Breast cancer survivor’s message to others: Get screened

By The Health News Team | August 7, 2023
Carly Ferry of San Diego at Sharp Mary Birch Hospital for Women & Newborns

Carly says she is grateful to the care team for their exceptional compassion and support.

Carly Ferry’s life took an unexpected turn while getting dressed one morning. As her arm brushed against her breast, she felt a small lump. Concerned about her family history of breast cancer, Carly, then 37, immediately called her OBGYN.

After undergoing various tests, the cause of Carly's discomfort was determined — and devastating: She had breast cancer. Carly couldn't believe her health had taken such a drastic turn.

The journey begins

Carly attended her first appointment with Dr. Noran Barry, a Sharp Rees-Stealy surgical oncologist affiliated with Sharp Mary Birch Hospital for Women & Newborns and Sharp Memorial Hospital. As she listened to Dr. Barry discuss the diagnosis, she began to feel the gravity of the situation.

"When Dr. Barry explained everything to me, I was shocked and filled with worry," Carly recalls. “But her empathy and knowledge made me feel like I wasn't alone in this battle. I had hope.”

Dr. Barry understood Carly’s concerns and explained the treatment process in detail. "My goal is to offer patients not only medical expertise but also compassionate support throughout their journey," says Dr. Barry. "I want to work together with my patients to develop a plan and address any concerns or fears they might have.”

Having lost both her grandmother and great-grandmother to breast cancer, Carly was determined to fight the disease. Due to the size and extent of the cancerous mass, she underwent a double mastectomy to minimize the risk of recurrence.

Carly’s post-surgery pathology report revealed two types of breast cancer: invasive ductal carcinoma, the most common type of breast cancer, which affects the milk ducts and breast tissue; and invasive lobular carcinoma, a type of breast cancer that begins in the milk-producing glands (lobules) of the breast. The report’s findings supported Carly’s life-saving decision to remove both breasts.

Lessons learned — and shared

After the double mastectomy, which was followed by chemotherapy, Carly had reconstructive surgery. She's happy with the outcome and has recently finished her radiation treatment.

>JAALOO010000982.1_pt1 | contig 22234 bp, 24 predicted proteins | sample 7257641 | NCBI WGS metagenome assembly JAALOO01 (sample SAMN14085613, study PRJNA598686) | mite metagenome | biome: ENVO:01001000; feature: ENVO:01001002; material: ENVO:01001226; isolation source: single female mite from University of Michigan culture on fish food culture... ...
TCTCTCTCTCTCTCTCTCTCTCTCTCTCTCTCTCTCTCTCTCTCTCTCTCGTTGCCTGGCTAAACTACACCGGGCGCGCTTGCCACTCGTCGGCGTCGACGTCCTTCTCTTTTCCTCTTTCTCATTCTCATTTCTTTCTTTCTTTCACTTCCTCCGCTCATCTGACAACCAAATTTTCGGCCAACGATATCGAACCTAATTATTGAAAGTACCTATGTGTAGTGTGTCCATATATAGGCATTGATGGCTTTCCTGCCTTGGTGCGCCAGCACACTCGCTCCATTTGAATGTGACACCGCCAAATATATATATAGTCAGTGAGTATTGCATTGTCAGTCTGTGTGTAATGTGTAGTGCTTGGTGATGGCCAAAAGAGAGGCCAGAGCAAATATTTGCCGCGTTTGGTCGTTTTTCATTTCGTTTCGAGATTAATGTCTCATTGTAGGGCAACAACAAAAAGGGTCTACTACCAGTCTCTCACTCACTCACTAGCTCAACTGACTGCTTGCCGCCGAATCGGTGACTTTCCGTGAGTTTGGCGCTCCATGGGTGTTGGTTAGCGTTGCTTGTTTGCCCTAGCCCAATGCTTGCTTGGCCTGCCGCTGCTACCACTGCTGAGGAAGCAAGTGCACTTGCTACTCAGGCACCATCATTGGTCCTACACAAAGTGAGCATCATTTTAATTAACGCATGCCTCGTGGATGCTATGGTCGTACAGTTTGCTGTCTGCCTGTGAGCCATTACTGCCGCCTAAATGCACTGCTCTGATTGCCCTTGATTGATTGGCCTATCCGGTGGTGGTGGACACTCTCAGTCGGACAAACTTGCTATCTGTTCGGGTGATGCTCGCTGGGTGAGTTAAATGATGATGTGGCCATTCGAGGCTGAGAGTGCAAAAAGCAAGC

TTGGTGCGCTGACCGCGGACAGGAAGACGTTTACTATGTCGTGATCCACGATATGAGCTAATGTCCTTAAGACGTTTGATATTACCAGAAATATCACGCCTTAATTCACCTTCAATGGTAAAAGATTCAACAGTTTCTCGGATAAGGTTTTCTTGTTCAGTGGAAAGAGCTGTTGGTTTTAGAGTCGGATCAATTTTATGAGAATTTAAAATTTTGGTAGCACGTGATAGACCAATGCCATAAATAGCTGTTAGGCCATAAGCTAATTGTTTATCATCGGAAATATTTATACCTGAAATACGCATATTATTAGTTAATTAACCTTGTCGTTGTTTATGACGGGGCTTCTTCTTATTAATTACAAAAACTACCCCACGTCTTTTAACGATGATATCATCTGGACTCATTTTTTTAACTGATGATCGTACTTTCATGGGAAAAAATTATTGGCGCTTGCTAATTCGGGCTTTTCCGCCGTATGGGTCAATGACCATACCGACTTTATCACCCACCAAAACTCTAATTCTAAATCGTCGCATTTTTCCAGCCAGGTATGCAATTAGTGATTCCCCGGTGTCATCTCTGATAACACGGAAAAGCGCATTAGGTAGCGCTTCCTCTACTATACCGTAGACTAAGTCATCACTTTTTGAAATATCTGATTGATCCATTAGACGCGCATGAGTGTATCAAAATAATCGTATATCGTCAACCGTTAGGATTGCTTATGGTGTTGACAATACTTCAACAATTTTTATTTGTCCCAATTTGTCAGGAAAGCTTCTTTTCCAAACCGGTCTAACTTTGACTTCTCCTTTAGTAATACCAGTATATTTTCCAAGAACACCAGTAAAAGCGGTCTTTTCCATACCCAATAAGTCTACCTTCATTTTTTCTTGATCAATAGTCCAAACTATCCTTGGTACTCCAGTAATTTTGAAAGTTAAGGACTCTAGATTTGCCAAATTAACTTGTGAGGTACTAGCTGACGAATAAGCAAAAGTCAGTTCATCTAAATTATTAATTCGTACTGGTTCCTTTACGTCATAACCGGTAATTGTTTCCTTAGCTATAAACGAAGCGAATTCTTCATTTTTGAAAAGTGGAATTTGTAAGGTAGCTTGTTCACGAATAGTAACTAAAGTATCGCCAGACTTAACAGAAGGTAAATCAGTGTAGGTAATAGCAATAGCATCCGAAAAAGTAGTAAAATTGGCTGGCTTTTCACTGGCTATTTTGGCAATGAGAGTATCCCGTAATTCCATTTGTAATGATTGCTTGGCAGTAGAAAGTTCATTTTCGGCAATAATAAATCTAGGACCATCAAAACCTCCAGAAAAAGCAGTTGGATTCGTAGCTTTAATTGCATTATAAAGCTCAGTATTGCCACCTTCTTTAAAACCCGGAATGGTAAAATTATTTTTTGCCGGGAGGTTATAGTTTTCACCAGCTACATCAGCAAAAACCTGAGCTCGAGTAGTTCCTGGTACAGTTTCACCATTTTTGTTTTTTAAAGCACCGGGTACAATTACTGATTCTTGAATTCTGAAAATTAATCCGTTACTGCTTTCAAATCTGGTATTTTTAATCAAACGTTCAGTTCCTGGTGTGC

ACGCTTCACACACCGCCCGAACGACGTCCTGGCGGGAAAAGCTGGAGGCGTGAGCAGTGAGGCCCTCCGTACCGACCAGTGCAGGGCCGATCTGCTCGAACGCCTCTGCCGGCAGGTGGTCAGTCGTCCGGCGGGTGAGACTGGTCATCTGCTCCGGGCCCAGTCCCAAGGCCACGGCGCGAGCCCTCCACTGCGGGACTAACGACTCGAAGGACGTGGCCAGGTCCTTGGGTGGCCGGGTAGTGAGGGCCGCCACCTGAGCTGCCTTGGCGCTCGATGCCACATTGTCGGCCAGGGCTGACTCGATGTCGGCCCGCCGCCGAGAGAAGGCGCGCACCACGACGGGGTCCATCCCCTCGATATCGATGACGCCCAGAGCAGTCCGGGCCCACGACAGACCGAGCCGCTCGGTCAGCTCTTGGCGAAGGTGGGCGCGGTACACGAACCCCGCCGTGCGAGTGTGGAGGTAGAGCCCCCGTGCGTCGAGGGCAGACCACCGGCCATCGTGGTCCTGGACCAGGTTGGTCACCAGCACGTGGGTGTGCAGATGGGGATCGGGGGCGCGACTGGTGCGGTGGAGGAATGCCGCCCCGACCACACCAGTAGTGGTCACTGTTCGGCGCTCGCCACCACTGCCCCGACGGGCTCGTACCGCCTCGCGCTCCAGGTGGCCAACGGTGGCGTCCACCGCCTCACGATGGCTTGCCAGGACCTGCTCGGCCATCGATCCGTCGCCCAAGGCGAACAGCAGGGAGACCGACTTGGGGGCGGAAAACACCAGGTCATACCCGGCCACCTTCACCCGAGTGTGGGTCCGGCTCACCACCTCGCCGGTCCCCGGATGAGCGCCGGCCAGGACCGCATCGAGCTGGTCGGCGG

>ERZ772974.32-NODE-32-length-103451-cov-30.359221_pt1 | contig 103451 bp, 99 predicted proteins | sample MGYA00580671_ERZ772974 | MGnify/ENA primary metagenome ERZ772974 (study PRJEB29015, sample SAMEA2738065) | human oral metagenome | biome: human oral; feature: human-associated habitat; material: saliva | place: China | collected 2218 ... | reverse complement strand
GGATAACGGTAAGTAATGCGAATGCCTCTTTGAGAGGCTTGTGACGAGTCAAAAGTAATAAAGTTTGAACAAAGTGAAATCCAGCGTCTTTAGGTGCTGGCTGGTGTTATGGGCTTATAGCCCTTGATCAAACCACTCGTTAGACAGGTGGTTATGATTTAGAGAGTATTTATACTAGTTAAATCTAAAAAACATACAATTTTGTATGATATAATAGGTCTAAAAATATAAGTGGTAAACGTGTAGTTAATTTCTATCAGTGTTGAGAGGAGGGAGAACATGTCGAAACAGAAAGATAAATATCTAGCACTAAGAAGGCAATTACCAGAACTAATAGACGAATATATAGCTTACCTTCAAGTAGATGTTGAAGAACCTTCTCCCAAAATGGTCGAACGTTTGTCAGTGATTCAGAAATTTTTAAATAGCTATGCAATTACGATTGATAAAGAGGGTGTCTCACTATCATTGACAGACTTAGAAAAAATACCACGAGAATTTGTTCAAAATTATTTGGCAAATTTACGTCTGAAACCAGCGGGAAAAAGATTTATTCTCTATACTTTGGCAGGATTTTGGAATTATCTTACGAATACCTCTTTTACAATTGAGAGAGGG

Reflecting on her journey, Carly says she learned the importance of maintaining a positive mindset in the face of adversity.

"Starting chemotherapy, I knew it wouldn’t be easy, but losing my hair was probably one of the toughest moments in my entire journey,” Carly says. “I understood the need to stay strong and not give in to negative thoughts. It's easy to lose hope, but I have a supportive circle of friends and family who helped me through my toughest days.”

Carly says she is also grateful to the care team for their exceptional compassion and support. Throughout the process, she felt their passion for their work was evident in their willingness to guide and answer questions, which greatly contributed to her peace of mind.

She joins Dr. Barry in encouraging all women to prioritize their health, undergo regular screenings and seek medical attention if they notice any changes. Carly hopes her story reminds others about the significance of regular check-ups and the power of early detection.

"Carly's journey showcases the importance of early detection and taking proactive measures against breast cancer," says Dr. Barry. “Her resilience and determination are truly inspiring.”

Learn more about breast cancer treatment and screenings at Sharp HealthCare.


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